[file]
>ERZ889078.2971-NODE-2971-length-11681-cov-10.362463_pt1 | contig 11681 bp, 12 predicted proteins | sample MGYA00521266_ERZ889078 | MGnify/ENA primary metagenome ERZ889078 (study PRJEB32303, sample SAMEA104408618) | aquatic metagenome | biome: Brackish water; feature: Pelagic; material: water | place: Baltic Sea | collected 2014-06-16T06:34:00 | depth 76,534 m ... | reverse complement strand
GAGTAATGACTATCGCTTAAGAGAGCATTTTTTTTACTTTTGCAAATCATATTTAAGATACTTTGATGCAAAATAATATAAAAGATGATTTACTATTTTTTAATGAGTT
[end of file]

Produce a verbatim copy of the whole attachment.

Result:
>ERZ889078.2971-NODE-2971-length-11681-cov-10.362463_pt1 | contig 11681 bp, 12 predicted proteins | sample MGYA00521266_ERZ889078 | MGnify/ENA primary metagenome ERZ889078 (study PRJEB32303, sample SAMEA104408618) | aquatic metagenome | biome: Brackish water; feature: Pelagic; material: water | place: Baltic Sea | collected 2014-06-16T06:34:00 | depth 76,534 m ... | reverse complement strand
GAGTAATGACTATCGCTTAAGAGAGCATTTTTTTTACTTTTGCAAATCATATTTAAGATACTTTGATGCAAAATAATATAAAAGATGATTTACTATTTTTTAATGAGTT